Many people have questions about the new health care law and how it will affect their lives. What many people don’t know is that the Affordable Care Act doesn’t take effect all at once. It’s an 11-year plan that has different elements that activate each year to give businesses and individuals time to adjust to all the new provisions.
So which aspects of the new healthcare law have already gone into effect? Starting in 2010, adults up to age 26 were allowed to stay on their parent’s health plans, tanning services got taxed at 10 percent, the Medicare Part D donut-hole gap on prescription coverage was closed, and plan sponsors began being reimbursed for claims from pre-Medicare retirees.
In 2011, an annual fee for pharmaceutical companies, a tax credit for businesses with fewer than 25 employees, and the long-term insurance program began. Then in 2012, the exchanges were set up, Medicare began an experiment in cost cutting, and Medicare began reducing reimbursement to hospitals with too many preventable re-admissions.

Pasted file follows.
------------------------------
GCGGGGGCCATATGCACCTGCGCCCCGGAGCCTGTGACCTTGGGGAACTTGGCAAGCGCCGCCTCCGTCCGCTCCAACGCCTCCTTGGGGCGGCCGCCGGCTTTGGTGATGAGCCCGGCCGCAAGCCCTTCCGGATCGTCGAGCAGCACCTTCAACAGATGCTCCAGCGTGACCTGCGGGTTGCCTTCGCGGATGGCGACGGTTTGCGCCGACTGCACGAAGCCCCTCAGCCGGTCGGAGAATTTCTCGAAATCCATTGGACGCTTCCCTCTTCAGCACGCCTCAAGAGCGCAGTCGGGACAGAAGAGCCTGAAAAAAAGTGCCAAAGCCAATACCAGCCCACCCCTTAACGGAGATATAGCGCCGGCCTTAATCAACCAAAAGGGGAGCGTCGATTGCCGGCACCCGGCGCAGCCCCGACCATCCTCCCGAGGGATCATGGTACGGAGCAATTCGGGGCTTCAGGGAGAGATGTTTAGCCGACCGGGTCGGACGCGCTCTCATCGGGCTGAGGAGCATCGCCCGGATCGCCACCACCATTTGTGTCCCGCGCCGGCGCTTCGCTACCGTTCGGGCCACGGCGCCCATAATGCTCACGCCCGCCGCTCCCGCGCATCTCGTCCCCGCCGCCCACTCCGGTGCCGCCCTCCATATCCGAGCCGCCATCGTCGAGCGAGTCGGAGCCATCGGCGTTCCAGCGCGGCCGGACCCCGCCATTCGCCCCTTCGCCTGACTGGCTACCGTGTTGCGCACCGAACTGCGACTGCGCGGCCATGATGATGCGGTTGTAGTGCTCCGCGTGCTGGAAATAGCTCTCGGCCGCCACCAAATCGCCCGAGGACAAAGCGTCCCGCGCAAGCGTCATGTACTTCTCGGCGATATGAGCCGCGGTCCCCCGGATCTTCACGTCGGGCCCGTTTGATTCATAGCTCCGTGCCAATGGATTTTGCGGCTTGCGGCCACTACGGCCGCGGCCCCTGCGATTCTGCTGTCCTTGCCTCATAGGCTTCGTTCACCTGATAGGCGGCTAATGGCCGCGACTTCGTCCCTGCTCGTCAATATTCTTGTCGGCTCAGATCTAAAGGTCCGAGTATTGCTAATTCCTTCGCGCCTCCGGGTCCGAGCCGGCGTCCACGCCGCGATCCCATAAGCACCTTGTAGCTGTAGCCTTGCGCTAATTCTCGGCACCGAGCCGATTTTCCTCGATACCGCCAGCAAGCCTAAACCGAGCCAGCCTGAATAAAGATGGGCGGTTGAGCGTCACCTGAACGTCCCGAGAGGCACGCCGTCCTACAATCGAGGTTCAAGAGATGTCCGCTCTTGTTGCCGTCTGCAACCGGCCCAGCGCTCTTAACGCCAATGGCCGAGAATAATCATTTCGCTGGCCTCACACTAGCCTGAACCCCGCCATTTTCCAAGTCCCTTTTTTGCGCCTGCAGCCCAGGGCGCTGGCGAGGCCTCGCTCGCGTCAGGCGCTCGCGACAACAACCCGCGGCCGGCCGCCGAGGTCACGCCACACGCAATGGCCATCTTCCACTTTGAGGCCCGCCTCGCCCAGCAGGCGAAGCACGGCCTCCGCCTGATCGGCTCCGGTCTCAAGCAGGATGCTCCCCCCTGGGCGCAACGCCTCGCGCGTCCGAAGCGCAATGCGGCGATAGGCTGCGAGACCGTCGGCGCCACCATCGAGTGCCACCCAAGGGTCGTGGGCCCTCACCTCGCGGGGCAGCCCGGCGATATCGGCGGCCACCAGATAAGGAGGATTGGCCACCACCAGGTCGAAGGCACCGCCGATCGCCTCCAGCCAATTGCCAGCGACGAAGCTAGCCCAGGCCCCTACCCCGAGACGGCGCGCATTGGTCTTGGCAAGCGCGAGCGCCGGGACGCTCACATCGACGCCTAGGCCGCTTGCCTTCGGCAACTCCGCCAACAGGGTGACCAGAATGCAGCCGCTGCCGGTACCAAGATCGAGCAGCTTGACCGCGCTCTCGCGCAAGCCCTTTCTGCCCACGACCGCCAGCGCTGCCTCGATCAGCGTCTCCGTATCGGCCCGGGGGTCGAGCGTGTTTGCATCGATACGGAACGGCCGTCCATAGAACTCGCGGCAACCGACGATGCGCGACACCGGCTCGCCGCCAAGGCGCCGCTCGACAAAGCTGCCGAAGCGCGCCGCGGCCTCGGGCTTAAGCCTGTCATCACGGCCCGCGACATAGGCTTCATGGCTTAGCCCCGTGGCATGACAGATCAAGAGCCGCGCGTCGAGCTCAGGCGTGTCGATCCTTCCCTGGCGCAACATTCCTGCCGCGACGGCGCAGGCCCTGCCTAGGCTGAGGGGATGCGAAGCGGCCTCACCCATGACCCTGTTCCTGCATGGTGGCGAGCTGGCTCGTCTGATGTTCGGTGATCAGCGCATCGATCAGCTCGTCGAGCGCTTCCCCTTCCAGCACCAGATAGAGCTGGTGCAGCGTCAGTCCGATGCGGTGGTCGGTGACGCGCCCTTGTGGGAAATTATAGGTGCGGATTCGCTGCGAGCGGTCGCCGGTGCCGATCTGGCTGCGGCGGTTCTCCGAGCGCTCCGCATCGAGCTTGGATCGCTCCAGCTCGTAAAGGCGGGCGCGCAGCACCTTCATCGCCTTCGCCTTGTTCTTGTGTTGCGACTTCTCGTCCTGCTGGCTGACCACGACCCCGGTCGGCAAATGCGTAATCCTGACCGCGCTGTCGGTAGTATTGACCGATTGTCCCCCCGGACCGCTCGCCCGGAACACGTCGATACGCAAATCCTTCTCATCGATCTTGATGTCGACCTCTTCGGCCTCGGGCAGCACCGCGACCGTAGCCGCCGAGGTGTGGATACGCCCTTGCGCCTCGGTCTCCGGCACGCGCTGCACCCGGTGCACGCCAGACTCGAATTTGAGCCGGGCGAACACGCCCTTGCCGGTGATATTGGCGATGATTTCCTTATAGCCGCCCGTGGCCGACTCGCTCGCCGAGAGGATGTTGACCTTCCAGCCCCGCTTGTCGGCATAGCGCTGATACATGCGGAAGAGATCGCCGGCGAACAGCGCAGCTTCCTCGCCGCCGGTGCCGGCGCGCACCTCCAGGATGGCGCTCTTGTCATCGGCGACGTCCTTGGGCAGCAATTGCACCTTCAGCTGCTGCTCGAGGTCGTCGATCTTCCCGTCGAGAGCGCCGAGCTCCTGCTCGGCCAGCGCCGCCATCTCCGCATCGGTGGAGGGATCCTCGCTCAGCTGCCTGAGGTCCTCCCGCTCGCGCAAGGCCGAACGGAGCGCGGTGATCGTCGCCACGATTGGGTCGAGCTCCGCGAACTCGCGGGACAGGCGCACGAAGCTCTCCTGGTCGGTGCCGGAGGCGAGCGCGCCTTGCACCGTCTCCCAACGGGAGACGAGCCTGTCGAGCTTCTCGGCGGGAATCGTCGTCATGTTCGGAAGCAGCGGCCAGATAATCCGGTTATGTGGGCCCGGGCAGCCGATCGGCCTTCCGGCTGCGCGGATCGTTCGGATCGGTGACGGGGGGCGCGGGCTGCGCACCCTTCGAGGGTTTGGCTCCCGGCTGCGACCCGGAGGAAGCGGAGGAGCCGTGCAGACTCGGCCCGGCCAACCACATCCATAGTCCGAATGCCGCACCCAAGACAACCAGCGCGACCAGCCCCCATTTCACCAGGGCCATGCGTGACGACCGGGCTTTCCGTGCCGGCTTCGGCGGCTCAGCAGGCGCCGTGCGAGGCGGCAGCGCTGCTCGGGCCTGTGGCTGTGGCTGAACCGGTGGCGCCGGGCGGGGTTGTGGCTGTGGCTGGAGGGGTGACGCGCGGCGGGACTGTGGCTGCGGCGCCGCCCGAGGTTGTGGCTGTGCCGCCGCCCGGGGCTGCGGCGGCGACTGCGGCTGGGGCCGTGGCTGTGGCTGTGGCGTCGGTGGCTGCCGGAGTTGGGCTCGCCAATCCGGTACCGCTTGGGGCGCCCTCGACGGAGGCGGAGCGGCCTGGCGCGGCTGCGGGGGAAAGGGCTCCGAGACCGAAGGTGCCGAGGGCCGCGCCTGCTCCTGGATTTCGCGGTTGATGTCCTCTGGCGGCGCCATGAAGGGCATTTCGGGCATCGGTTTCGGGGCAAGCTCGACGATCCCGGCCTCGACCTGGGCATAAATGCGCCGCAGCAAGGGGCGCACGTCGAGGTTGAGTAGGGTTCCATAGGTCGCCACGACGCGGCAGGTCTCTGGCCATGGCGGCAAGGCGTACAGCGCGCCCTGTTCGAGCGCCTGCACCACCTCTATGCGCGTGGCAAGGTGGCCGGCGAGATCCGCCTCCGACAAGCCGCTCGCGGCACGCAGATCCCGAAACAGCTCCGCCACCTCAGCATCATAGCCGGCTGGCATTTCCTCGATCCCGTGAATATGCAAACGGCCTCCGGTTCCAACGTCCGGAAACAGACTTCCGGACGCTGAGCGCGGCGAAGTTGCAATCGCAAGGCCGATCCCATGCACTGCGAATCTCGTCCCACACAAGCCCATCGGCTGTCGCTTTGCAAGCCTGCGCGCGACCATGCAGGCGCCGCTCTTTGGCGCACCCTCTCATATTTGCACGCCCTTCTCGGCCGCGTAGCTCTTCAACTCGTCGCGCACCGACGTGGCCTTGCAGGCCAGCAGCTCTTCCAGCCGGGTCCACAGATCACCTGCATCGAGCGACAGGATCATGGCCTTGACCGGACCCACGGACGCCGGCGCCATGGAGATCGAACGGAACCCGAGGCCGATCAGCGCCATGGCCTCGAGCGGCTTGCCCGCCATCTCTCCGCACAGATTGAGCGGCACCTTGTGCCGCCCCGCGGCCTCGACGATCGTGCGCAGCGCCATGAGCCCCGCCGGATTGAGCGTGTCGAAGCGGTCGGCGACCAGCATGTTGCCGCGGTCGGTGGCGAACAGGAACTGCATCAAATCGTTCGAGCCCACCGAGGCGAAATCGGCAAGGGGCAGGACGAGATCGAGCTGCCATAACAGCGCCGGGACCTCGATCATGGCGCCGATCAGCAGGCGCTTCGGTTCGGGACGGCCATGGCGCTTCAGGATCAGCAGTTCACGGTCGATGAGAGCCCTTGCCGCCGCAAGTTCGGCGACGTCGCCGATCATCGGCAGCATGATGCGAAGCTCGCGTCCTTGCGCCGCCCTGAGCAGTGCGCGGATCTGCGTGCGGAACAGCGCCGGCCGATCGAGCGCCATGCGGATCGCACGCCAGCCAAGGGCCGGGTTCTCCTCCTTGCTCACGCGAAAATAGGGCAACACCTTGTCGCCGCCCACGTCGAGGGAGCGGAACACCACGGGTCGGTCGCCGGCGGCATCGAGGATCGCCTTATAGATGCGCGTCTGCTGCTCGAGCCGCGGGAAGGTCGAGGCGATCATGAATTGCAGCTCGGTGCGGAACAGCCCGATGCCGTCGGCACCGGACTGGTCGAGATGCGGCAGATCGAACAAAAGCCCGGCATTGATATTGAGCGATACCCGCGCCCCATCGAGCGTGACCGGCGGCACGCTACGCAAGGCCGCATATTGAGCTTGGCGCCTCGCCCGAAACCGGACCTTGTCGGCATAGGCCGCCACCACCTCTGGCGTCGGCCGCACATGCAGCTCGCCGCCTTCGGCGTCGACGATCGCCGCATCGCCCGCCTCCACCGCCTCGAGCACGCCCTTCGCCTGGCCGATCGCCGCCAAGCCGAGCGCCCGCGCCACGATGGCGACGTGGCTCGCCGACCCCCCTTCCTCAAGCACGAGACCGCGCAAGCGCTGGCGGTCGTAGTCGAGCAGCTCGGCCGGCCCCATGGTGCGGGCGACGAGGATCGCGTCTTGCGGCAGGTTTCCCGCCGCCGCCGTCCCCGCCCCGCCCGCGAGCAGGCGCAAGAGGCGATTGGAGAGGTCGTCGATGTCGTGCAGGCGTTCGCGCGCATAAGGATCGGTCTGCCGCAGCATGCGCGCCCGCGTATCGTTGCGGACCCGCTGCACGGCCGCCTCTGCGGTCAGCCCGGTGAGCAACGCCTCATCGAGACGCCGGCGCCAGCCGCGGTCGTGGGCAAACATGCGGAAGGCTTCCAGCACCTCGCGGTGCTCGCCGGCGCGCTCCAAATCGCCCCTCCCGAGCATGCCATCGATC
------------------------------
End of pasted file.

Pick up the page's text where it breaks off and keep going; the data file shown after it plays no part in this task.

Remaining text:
This year, the Affordable Healthcare Act brought standardized insurance forms, new limits on flexible spending accounts, a new 3.8 percent tax on investments to help bring money in to fund the program.
Next year more changes are set to take effect, including:
- Insurance companies can no longer deny coverage based on claims for medical conditions
- Insurance premiums can only vary by age, tobacco use, home, and family size
- Tax credits for insurance bought on the exchanges go into effect
- Employer-sponsored plans have to meet the same criteria as the “qualified health plans” on the exchange
- Medicaid expanded to cover 133 percent of poverty
- Childless adults can qualify for Medicaid
- Fine for not having health insurance goes into effect, starting at $95 per person
- Employers with more than 50 employees penalized if workers buy through the exchange.
If you questions about personal injury claims or insurance coverage, contact Portland personal injury attorney Richard Rizk by emailing firstname.lastname@example.org, calling (503) 245-5677, or visiting www.rizklaw.com.